Powell: I’ve gotten it ramping up and we’re starting to talk about game-plans and we’re starting to talk about competing again. It’s tough to be on the sidelines, but the rehab is going well. Everything is on schedule, so I’m thankful for that. I’m just trying to stay patience with it and not rush it and make sure that when I come back that I’m back for good. Since the NBA has announced that the 2020-21 season will start on Dec. 1, do you think you’ll be ready to play by then?

Powell: If everything goes as scheduled I should be ready well before then. So long as I stay healthy and follow along with the protocols that we have that’s on the itinerary ahead of me, I should be ready to go. Since the restart of the 2019-20 season is set to begin later this month, is this going to be a mental grind, since none of the players and coaches and staff can leave the bubble?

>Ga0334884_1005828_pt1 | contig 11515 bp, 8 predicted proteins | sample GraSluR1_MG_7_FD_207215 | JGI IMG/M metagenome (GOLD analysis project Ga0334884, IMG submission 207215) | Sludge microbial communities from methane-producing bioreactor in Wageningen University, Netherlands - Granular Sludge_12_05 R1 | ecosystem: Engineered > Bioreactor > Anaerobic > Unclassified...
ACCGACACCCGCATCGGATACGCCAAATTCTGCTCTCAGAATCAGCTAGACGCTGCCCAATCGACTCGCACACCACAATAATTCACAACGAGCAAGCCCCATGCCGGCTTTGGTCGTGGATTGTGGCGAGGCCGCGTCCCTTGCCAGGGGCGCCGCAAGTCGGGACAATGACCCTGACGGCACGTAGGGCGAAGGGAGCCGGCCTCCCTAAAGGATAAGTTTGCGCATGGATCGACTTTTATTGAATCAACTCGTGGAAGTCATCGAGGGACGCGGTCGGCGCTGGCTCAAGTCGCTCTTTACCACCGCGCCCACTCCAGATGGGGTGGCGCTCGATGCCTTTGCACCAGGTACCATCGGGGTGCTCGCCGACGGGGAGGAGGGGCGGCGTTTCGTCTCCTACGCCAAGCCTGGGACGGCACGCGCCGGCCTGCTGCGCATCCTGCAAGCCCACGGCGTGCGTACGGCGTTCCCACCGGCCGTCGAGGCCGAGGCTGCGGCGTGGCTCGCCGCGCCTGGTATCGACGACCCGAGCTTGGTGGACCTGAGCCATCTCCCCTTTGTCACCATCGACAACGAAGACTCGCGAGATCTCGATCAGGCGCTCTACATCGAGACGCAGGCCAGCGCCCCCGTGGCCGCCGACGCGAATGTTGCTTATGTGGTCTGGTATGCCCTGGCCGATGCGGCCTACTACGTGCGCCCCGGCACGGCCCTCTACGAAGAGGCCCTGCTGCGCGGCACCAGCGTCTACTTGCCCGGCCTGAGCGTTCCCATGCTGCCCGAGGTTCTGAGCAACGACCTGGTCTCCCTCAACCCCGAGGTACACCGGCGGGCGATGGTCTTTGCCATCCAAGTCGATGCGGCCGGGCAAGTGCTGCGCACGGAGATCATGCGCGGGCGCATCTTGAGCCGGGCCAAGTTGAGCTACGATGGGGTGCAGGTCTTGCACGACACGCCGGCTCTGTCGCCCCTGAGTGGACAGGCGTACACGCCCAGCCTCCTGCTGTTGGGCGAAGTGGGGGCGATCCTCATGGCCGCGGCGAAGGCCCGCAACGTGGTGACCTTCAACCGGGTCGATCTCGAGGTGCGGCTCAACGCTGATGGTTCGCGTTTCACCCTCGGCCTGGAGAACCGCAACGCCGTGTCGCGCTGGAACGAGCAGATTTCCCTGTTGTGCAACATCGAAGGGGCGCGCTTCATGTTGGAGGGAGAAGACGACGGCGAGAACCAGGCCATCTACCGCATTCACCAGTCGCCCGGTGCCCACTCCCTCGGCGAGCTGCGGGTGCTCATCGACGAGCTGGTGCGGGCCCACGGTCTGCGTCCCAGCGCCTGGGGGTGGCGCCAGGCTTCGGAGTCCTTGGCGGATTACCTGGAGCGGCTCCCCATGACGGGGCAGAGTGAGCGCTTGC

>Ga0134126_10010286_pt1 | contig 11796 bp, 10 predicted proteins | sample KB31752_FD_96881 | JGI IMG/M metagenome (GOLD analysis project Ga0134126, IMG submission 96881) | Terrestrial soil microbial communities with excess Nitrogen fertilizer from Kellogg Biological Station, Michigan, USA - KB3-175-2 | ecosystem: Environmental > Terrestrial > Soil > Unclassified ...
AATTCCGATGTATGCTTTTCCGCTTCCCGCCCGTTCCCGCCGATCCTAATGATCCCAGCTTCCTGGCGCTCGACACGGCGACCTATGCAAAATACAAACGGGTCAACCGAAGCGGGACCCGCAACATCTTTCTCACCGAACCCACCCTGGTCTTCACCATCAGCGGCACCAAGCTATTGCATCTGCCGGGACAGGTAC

Powell: Yeah, for sure. It’s a unique scenario. It’s a different set of circumstances that no one is really used to. It’s going to take some adjustments getting used to it. But like I said earlier, guys are starting to shift their mindsets from shelter in place to compete, and I think these next couple of weeks we’ll be given a chance to get used to being a team as far as testing and the meals and the way to move around campus and to safely coordinate with your teammates. Once that kind of adjustment phase is over, guys will just be locked into competing. Once they toss it up it’s back to doing what we love, so guys are going to go back to that mindset. With you guys locked away in this bubble and away from family and friends for over a month, how important and fortunate are you that the Mavs have a team psychologist in Don Kalkstein to help all of you guys from a mental standpoint?

Powell: It’s great, for sure. I think his role doesn’t really change in this situation. He does a great job of being there for all of us and maintaining a pretty close relationship with all of us, and we feel comfortable to try to go to him with whatever it may be. So now it’s obviously a unique set of circumstances, and it’s great to have him here to lean on if we have anything that we need to talk about or get off our chest.

Twitter: @DwainPrice